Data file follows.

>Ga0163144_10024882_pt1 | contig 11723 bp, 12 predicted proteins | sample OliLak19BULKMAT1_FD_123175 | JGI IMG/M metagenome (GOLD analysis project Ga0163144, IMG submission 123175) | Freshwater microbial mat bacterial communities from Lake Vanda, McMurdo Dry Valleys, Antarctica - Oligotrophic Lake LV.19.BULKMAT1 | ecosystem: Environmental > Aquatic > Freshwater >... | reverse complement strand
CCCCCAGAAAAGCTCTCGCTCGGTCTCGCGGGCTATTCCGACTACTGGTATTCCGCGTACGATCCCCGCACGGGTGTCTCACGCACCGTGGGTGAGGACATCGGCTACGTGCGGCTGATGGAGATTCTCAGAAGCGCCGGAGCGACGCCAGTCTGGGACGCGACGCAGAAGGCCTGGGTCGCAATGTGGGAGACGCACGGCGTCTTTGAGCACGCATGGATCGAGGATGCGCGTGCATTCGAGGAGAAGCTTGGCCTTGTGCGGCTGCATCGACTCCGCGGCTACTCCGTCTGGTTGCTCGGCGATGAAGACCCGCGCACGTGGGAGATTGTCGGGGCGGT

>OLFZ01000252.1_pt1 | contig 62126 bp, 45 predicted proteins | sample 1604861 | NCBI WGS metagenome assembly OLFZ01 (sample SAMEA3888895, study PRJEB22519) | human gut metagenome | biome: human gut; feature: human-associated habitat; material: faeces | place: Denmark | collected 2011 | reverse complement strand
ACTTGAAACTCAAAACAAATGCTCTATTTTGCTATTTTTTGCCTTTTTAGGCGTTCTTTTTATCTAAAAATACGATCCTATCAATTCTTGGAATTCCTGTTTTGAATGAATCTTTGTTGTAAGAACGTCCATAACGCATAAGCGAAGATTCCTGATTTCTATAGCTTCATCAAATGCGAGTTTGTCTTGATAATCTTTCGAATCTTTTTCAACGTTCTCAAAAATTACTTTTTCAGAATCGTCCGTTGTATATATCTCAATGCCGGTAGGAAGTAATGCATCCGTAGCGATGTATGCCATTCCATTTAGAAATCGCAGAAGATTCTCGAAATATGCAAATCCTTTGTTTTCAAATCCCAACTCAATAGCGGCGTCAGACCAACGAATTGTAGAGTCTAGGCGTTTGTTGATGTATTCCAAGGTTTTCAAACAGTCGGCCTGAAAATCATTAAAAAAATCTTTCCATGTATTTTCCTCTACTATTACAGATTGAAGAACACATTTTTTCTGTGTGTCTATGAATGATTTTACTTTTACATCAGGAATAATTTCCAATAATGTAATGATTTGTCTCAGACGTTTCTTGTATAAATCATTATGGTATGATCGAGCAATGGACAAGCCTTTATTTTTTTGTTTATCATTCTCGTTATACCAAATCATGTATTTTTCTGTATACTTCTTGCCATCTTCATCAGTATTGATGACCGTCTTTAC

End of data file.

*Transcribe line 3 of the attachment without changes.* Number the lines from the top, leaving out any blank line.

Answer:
>OLFZ01000252.1_pt1 | contig 62126 bp, 45 predicted proteins | sample 1604861 | NCBI WGS metagenome assembly OLFZ01 (sample SAMEA3888895, study PRJEB22519) | human gut metagenome | biome: human gut; feature: human-associated habitat; material: faeces | place: Denmark | collected 2011 | reverse complement strand